DiDiT DAC212 Signature Edition Preamp/Headphone Amplifier REVIEW
RICHARD VAREY is sonically transported to audio nirvana by a preamp with a raft of clever technologies.
In the Netherlands, there’s a hi-fi company of experts in electronic design and components, and in music and recorded music reproduction, and they’re doing something special. This partnership strives to be different in design, and different in technology – hence its moniker DiDiT – and this smart component is the result of their ethos and development efforts.
On the surface, the concept is hardly new or unique. So many DAC/digital pre-amps to choose from! Yet, here is a digital playback component that is very different in design to deliver pure music signal for “exceptional musicality and tonal rightness”.
Device desirability is a diverse domain. Hi-fi equipment is bought for brand promise and reputational assurance by quality seekers and by brand fans, or bought for fascinating functionality by gear geeks, or as conspicuous bling by bread heads. Sometimes the desirability springs from the design concept and producer ethos. This is one such case for artisan acolytes and style savvies.
This is an intelligent digital pre-amplifier with USB streaming connectivity and DSD/DXD decoding. It appeals both for its engineering concept and aesthetic ethos, and can boast some unusual features.
A precision-machined billet of Aluminium is a (literally) cool thing to handle. Add a raft of novel and special electronic features, and a star device is crafted.
Even as the carton is opened, the desire to be different is evident in the sculpted cork safety packing, which makes the box 2.86kg when the device is not even in it. This is, indeed, no lightweight. The remote control unit is visually also very distinctive.
A quick read through the user guide also reveals notable features – a pinhole display, XLR balanced outputs, Toslink, I2S (HDMI), and the 212 x 212 x 50 mm and 2.7 kg single machined Aluminium billet case. Inside are a few choice features, too: 32-bit ES9018 Sabre DAC, Common Mode Rejection circuit noise elimination, special attention to vibration elimination, 500mW headphone output, ultra-wide frequency response (DC to 50 kHz +/- 0.1 dB), output impedance just 1.6 Ohm, DSD64-DSD512 up to 384kHz on the USB input, DXD352.8-DXD384, PCM up to 192kHz on the SPDIF and AES/EBU inputs, Bluetooth streaming, and customisable intelligent volume control.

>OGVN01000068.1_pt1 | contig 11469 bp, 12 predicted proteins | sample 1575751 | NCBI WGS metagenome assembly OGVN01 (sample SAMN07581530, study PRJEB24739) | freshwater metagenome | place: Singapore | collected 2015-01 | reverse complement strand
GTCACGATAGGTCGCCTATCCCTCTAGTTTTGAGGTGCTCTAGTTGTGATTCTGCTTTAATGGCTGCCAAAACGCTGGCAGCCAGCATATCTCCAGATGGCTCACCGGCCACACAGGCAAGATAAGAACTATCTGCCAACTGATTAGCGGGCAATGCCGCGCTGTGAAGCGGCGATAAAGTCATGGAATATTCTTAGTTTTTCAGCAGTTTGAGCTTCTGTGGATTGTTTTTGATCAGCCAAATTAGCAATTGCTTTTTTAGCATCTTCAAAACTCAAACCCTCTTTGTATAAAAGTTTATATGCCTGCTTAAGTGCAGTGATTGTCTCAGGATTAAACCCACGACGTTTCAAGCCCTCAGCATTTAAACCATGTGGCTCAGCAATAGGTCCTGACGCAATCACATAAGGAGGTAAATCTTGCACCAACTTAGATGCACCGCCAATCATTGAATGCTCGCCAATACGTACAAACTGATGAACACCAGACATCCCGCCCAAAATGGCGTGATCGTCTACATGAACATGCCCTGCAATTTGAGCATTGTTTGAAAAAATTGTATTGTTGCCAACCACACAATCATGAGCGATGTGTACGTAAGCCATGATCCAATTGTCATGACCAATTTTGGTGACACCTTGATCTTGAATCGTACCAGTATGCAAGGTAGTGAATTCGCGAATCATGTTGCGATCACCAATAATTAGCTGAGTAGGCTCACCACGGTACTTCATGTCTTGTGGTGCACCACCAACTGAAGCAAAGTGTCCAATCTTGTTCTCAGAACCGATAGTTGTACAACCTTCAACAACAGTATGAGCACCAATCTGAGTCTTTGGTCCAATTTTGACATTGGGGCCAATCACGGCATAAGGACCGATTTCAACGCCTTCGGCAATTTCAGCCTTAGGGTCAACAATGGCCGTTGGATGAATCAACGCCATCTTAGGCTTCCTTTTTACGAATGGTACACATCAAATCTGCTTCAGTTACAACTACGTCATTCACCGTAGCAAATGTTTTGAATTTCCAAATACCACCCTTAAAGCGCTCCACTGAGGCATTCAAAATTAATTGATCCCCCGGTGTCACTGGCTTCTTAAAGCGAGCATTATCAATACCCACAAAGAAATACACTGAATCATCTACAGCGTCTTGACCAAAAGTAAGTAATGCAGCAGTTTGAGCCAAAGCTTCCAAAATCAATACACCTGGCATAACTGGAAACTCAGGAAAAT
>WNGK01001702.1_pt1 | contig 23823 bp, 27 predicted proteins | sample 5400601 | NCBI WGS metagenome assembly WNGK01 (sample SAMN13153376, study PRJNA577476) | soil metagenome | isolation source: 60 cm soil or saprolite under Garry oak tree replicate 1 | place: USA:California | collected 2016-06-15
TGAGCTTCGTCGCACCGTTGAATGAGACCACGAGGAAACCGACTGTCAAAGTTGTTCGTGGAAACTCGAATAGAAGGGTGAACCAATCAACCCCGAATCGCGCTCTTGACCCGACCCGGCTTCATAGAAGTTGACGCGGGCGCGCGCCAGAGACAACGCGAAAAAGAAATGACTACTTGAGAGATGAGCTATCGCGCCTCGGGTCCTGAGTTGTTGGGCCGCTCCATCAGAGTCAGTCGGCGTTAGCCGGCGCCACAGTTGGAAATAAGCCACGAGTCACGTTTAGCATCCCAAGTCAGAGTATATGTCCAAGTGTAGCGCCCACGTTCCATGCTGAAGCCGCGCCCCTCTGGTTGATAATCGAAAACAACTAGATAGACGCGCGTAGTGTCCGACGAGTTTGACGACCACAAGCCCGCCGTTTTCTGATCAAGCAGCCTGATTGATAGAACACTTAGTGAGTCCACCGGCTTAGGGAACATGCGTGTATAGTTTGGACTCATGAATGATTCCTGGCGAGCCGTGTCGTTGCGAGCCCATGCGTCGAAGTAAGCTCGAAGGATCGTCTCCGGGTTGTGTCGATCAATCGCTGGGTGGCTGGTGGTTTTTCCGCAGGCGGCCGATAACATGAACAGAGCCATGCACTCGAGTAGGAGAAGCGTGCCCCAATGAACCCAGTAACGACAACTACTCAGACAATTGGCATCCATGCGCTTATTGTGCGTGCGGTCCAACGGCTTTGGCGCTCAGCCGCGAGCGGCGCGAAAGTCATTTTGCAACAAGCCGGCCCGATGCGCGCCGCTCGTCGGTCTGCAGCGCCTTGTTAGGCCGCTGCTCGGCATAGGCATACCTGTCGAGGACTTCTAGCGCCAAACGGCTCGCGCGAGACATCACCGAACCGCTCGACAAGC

Especially appealing features include the oblong array of tiny perforations, behind which glows a read light then the DAC212SE is operating. This displays information about settings and allows selection of options, and is an elegant alternative to a display screen. The volume control can be switched ‘out’ when using the unit in DAC mode, and ‘in’ when operating as a pre-amplifier; it can be switched to main control on all inputs, or into multi-mode for separate control of each input. The three stainless steel and Sorbothane feet isolate this device from micro vibrations. In addition, the circuit has very low impedance and true differential architecture to cancel any interference and reduce distortion.
There’s a lot of technology packed into the circuitry, with the design aim of reproducing the original input signal without adding artefacts. The output is claimed to be very natural, transparent, and three-dimensional.
The DAC212 distinguished itself in my system right away. Most importantly, no matter what input I used, the sound quality of my music being played through it was always superb. Secondly, and of particular importance to me, is that the playback was never interrupted, and didn’t hang up or fade. This has been a niggle with some other digital players I’ve tried, especially on USB where the signal was unpredictably lost and required reboots, sometimes repeatedly – an annoyance that spoils music listening dramatically. My JRiver Media Center file player software recognised the device instantly, and that was it. Perfect playback for as long as I could stay on the sofa. The unit stayed cool, even on daylong listening sessions, and the remote control was responsive and uninterrupted.
I was able to listen with the unit in my system for several months, courtesy of the New Zealand importer Ian Brown (Critical Sound Information, Hastings).
On arrival, a snag was evident in that the DAC212SE has only XLR balanced line outputs, and my own Viganoni & Viganoni Sachem Pure pre-amplifier and V2 monoblocks have RCA unbalanced inputs. This was resolved initially when Ian obtained a pair of rather neat special XLR-RCA adaptors for me to use – essential to ensure that the differential circuit connections were correct. Later, a review sample of the new Black Ice Audio F360 pre-amplifier arrived, and this has a balanced input.
My extensive listening was always a real pleasure, with not a hint of ‘digital’ disappointment. I compared playback quality with the direct XLR-XLR connection and with the XLR-RCA connection, and the sound was pretty much the same, with perhaps a hint of additional brightness, and thus apparent dynamics, on the ‘true’ balanced option.
So, did I like the DAC212SE in my listening system? That’s a resounding and emphatic yes. At times, its unassuming size, cool appearance, and totally hassle-free operation put it out of notice when I was listening to music. But crucially, music sounded so natural and enjoyable that this component could easily be considered a resounding success in accomplishing the design aim of outstanding musicality and right tonality.